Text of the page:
Suppose that $(f_n)_n$ is a sequence of measurable functions on a set $E$ and that $f_n \to f$ a.e.on $E$. Does this imply that $f$ is measurable?

I know that pointwise limit of measurable function is measurable. But here we only have convergence a.e. So I got confused.

  • $\begingroup$ What are you confused about? Is the underlying measure space complete? $\endgroup$
    – copper.hat
    Jan 7, 2015 at 21:09

2 Answers 2


That depends on the exact context.

In general, $f$ will not be measurable. To see this, simply take $(X, \{\emptyset, X\}, \mu)$ as your measure space, with $\mu(\emptyset) = 0 = \mu(X)$.

Then $f_n \to f$ almost everywhere holds for every sequence $(f_n)_n$ and every map $f$, but only constant maps are measurable.

Now assume that your measure space $(X, \Sigma, \mu)$ is complete. This means that if $A \in \Sigma$ with $B \subset A$ and $\mu(A) = 0$, then also $B \in \Sigma$.

Then $f$ is measurable. To see this, first note that if $f = g$ almost everywhere (i.e. on $N^c$ with $\mu(N) = 0$) and $g$ is measurable, then so is $f$, because for every interval $I \subset \Bbb{R}$, we have

\begin{eqnarray*} f^{-1}(I) &=& [f^{-1}(I) \cap N^c] \cup [f^{-1}(I) \cap N] \\ &=& [g^{-1}(I) \cap N^c] \cup [f^{-1}(I) \cap N]. \end{eqnarray*}

But $N,N^c$ are measurable and $g$ is measurable. Hence, $g^{-1}(I) \cap N^c$ is measurable.

Finally, since your measure space is complete, $f^{-1}(I) \cap N$ is measurable (because it is a subset of the null-set $N$).

Hence, $f^{-1}(I)$ is measurable.

Now let $g := \liminf_n f_n$. Then $g$ is measurable and $f = g$ almost everywhere because of $f_n \to f$ almost everywhere. By the above, this implies that $f$ is measurable.

Finally note that the Lebesgue measure equipped with the $\sigma$-algebra of Lebesgue measurable sets is complete, but equipped with the $\sigma$-algebra of Borel measurable sets, it is not complete.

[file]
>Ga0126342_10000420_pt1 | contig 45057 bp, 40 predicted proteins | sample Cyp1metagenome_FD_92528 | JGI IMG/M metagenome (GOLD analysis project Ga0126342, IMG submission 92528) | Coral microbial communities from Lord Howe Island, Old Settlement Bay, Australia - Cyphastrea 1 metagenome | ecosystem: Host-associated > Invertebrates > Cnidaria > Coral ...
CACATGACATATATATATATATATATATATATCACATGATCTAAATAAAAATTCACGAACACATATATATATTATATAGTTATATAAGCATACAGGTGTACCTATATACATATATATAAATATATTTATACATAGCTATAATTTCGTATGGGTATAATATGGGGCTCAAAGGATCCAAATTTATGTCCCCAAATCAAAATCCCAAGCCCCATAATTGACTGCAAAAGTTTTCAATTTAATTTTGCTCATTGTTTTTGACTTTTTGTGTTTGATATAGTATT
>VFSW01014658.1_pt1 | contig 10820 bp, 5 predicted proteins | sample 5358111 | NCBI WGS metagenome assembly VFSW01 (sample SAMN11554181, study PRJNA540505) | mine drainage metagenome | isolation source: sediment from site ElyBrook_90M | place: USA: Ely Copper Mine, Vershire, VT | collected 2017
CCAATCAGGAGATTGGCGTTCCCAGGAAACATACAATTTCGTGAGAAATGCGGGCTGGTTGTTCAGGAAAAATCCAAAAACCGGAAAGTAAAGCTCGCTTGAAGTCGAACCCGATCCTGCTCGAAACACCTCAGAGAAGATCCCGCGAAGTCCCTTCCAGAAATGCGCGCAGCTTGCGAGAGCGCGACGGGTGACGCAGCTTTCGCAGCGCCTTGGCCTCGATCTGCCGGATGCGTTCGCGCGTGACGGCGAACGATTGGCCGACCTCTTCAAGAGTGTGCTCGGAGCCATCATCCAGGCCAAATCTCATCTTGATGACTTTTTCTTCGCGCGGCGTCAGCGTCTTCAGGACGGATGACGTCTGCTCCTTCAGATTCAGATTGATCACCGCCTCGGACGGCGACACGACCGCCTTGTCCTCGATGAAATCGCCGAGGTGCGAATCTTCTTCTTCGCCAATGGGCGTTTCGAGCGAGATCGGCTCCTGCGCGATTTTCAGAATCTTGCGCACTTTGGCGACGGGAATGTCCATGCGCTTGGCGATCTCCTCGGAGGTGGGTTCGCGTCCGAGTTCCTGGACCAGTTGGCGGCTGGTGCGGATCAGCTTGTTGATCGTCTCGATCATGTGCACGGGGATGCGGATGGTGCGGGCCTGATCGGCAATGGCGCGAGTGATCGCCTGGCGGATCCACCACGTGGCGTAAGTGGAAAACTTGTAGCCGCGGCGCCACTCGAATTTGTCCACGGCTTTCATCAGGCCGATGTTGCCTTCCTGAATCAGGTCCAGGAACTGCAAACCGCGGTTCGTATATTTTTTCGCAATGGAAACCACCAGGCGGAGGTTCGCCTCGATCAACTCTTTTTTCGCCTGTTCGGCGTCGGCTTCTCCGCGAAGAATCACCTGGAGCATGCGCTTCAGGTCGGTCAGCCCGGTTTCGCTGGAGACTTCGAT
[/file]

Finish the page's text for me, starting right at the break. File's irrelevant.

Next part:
• $\begingroup$ I don't think your counterexample is quite right. Consider, for example, $X = \{0,1\}$, $f_n(x) = 0$ for all $n$, and $f(x) = x$. The set where the $f_n$ and $f$ disagree is $\{1\}$, which is not even measurable. Moreover, $f^{-1}(\emptyset) = \emptyset$ and $f^{-1}(X) = X$, so $f$ is a non-constant measurable function. $\endgroup$ Sep 7, 2016 at 2:49
  • $\begingroup$ @AnthonyMottaz: Ok, with the word "function" I was referring to functions $f: X \to \mathbb{R}$ or $f : X \to \mathbb{C}$. In this case, only constant functions are measurable. Also, it does not matter that $\{1\}$ is not measurable. The (at least my) definition of $f_n \to f$ a.e. is that there is some null-set $N$ (take $N=X$ in this setting) such that $f_n (x) \to f(x)$ for all $x \in X \setminus N$. But thanks for the comment. I will clarify my answer slightly this afternoon. $\endgroup$
    – PhoemueX
    Sep 7, 2016 at 5:10
  • $\begingroup$ Got it. That clears things up. Thanks. $\endgroup$ Sep 7, 2016 at 5:12
  • $\begingroup$ @PhoemueX. I added an alternative view on this - would appreciate your opinion. $\endgroup$ Mar 16, 2018 at 11:39
  • 1